EarthFix

News Fixed on the Environment.

EarthFix is a public media partnership of KLCC, Oregon Public Broadcasting, Idaho Public Television, KCTS9 Seattle, KUOW Puget Sound Public Radio, Northwest Public Radio and Television, Jefferson Public Radio, and the Corporation for Public Broadcasting.

Oregon Smokejumper Dies In Alabama

Dec 21, 2016

An Oregon firefighter died Monday from injuries he sustained while working in Alabama.

Redmond Smokejumper Ray Rubio, 52, sustained serious injuries from a fall in November.

The Army veteran had been in Alabama to assist with the outbreak of multiple large fires.

A judge has cleared the way for eight Seattle-area youths to move ahead with an expanded lawsuit that contends Washington has failed to take action on climate change.

The Washington suit is one of several brought against states by children who say they're not doing enough to protect them from climate change. A U.S. District Court judge in Eugene, Oregon, ruled last month that a group of Oregon youths can move ahead with a similar case against the federal government.

Climbers and hikers in the Pacific Northwest have seen first-hand how our glaciers have been shrinking in recent decades. But, until now, scientists couldn’t prove those changes were due to climate change.

Scientists have long known that, globally, glaciers are shrinking because of climate change. But looking at individual glaciers is a different matter, says Gerard Roe, a professor of earth and space sciences at the University of Washington.

A lot has to happen behind the scenes to get great radio interviews and stories to your ears. The producers of OPB's daily news talk show, "Think Out Loud," have a unique view of the conversations that end up on the air.

OPB looks back at the stories that defined 2016 in Oregon, Southwest Washington and the United States.

When U.S. Supreme Court Justice Antonin Scalia died in mid-February this year, Republicans in Washington, D.C., promptly announced they would not vote on any candidate to fill the vacancy until after the election. Meanwhile, Democrats urged those across the aisle to meet with Merrick Garland, outgoing President Barack Obama’s nominee for the bench.

Winter Storms Give Oregon Snowpack An Early Boost

Dec 20, 2016

Across Oregon and much of Washington, the snowpack is above normal.

Julie Koeberle, a hydrologist with the Natural Resources Conservation Service, said the string of winter storms across the Northwest in recent weeks is benefiting the region’s snowpack.

“Year’s past, we’ve had a little bit of a slow start to the snow season. And so, this year we’ve had an early start and it’s benefited the ski areas," Koeberle said. "It’s been great for recreation."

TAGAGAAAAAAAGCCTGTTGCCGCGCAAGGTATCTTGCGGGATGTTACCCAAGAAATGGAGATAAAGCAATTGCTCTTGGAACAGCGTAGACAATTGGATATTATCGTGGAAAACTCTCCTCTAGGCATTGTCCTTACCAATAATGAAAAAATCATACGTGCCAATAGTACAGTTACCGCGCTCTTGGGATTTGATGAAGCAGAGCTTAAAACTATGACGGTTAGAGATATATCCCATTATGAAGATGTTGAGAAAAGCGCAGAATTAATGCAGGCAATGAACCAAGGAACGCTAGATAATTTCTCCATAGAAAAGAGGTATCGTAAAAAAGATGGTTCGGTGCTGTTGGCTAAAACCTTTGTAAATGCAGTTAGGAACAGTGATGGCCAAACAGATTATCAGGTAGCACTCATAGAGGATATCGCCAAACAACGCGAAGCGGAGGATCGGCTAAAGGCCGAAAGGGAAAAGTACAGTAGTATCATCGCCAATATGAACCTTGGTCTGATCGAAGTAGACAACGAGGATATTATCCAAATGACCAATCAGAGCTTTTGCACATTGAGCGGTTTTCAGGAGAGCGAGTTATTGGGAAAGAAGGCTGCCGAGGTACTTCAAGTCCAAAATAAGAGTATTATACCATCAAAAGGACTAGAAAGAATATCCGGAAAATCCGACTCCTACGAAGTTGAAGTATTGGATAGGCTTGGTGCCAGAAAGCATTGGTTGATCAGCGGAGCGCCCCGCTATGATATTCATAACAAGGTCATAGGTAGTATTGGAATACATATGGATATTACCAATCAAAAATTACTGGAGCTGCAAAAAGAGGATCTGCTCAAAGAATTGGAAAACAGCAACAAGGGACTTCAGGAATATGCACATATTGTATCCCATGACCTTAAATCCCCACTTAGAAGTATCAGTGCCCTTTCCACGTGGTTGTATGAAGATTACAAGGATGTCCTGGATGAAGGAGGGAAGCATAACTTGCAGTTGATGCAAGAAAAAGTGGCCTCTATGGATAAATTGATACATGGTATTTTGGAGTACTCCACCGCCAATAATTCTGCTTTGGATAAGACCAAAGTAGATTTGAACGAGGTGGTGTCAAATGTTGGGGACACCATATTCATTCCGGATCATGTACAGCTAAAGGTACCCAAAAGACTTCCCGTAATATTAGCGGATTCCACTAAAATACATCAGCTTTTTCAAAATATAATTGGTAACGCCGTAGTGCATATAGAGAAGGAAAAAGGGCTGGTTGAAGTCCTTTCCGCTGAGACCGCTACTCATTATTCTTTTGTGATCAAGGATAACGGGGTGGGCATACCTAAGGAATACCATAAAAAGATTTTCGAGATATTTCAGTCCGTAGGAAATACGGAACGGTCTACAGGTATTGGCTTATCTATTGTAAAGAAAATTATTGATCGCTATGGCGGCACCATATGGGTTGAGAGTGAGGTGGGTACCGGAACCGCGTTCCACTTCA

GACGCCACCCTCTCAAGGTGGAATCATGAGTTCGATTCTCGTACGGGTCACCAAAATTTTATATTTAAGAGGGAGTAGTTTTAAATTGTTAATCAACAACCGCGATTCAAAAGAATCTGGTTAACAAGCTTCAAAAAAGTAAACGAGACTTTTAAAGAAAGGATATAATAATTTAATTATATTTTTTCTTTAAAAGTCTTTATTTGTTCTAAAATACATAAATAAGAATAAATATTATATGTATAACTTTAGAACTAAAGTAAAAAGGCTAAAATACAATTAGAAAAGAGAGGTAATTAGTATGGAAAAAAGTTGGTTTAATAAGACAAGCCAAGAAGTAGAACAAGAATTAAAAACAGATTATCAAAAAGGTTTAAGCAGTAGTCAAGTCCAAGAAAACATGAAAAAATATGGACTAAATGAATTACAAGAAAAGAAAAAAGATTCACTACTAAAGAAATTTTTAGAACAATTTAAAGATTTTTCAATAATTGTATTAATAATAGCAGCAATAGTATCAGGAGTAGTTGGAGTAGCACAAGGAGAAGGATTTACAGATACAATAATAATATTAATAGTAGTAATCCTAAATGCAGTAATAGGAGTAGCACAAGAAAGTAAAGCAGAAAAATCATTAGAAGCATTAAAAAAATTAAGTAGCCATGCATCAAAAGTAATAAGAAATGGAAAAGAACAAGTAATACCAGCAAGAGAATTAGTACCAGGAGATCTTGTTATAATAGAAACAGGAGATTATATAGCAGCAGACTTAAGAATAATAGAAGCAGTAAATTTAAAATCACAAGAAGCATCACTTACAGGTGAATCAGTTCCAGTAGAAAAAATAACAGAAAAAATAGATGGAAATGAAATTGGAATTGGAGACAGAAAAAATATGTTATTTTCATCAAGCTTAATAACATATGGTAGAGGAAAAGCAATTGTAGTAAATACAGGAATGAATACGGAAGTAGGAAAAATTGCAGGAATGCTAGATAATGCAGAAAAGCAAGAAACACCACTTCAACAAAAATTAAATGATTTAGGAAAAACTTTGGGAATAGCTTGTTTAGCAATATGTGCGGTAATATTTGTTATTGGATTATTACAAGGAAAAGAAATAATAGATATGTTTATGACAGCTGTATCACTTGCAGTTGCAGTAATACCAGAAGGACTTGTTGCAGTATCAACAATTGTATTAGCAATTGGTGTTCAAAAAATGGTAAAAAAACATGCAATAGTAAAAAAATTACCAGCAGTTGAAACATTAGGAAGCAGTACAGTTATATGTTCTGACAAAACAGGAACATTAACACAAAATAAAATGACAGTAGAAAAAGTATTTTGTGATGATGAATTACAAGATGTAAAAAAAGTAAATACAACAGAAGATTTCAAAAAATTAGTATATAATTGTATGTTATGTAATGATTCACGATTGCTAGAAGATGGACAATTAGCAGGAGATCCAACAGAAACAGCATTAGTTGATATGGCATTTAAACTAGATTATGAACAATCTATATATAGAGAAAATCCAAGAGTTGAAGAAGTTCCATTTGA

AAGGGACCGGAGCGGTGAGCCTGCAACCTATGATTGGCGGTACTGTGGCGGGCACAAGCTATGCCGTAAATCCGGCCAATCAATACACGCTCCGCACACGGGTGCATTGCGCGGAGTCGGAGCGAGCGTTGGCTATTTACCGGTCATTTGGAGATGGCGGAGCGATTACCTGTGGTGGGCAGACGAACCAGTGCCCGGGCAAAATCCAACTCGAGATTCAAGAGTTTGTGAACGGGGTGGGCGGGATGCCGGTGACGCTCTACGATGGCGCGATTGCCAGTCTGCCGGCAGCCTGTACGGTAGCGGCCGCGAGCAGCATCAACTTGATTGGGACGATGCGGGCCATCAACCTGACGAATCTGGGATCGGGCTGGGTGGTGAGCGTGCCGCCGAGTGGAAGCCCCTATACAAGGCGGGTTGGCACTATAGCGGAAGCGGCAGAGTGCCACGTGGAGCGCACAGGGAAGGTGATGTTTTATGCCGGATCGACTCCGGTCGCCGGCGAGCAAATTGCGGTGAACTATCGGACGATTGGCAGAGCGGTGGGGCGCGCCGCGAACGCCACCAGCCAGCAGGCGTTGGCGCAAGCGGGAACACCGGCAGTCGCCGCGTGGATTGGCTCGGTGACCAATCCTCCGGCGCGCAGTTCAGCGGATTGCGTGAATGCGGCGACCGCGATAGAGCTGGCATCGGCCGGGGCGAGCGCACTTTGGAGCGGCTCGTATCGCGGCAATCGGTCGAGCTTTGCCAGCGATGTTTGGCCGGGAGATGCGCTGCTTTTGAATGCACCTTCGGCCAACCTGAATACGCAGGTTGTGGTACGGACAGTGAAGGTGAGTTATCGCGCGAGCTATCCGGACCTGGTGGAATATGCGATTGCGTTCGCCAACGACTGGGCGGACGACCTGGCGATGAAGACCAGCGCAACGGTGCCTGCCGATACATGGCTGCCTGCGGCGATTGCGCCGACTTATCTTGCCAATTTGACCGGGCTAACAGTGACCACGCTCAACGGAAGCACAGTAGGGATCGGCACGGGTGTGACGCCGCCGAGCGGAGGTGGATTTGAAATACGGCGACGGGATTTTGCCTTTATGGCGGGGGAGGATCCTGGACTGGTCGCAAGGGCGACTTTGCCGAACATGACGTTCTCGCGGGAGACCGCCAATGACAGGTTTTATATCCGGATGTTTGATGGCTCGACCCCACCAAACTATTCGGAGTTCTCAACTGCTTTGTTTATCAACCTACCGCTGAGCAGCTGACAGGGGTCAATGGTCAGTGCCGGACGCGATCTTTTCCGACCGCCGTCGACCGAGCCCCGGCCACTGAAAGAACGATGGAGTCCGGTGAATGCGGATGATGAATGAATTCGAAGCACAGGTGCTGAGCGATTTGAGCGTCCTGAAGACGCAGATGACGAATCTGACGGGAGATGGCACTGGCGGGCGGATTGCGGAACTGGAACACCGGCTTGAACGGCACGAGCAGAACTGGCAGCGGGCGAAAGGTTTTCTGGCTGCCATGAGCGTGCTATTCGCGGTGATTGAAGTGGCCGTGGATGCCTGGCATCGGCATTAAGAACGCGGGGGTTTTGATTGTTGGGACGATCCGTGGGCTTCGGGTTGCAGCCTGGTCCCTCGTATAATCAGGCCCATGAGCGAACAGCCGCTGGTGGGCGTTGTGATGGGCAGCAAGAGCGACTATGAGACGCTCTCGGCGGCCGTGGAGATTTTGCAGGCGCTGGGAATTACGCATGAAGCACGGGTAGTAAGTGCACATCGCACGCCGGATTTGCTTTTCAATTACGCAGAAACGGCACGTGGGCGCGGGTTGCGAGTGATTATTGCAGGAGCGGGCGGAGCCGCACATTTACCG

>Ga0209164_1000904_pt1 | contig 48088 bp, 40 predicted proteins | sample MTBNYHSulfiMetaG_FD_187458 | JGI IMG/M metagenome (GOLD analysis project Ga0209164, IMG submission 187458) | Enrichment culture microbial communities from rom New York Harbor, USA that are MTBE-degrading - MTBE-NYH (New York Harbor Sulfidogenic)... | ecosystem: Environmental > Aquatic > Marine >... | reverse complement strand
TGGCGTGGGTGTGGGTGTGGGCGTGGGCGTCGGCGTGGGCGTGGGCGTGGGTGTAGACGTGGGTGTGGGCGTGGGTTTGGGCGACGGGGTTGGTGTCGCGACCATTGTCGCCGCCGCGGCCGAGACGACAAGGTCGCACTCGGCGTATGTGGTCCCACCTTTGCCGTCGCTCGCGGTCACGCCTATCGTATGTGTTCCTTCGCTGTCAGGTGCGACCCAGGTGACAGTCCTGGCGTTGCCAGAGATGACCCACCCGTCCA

Judge Halts Logging On State Forest In Oregon

Dec 20, 2016

A federal judge in Eugene has ordered a pair of Oregon timber companies not to log on a former section of state forest near the south coast.

U.S. District Judge Ann Aiken told Scott Timber Company and Roseburg Forest Products to halt further work on a parcel called Benson Ridge in the Elliott State Forest.

At Lyle Falls, Washington’s Klickitat River rushes through steep canyon walls toward the Columbia River Gorge.

It’s one of a few places where members of the Yakama Nation still fish from scaffolds using dip nets. Fishermen say it’s the only place that comes close to what used to exist at Celilo Falls on the Columbia River.

For thousands of years, generations of tribal fishermen have learned to fish on platforms above the falls. That tradition continues in fishermen like James Kiona Jr., who grew up watching his elders fish here.

The agency in charge of managing Oregon's water resources is being stretched to the limit.

That's one of the findings in a new audit from the Oregon Secretary of State's office.

The Oregon Water Resources Department oversees the state's water rights and works to ensure the state has an adequate supply of water for the future.

The new audit says the agency has been focusing too much time on managing existing water rights instead of working to sustain Oregon's water resources for the long run.

Researchers at Oregon State University have discovered a sound coming from one of the deepest spots in the ocean. They believe it’s the song of a Minke whale, but it’s not like any they’ve identified before.

The so-called “Western Pacific Biotwang” is more horror movie than Nashville ballad. A low moan at the beginning is typical of baleen whales, but it was the end that caught the ear of OSU researcher Sharon Nieukirk.

“What makes this call special is the second part, and the way it sweeps way up and it sort of has that metallic twang sound to it,” she said.

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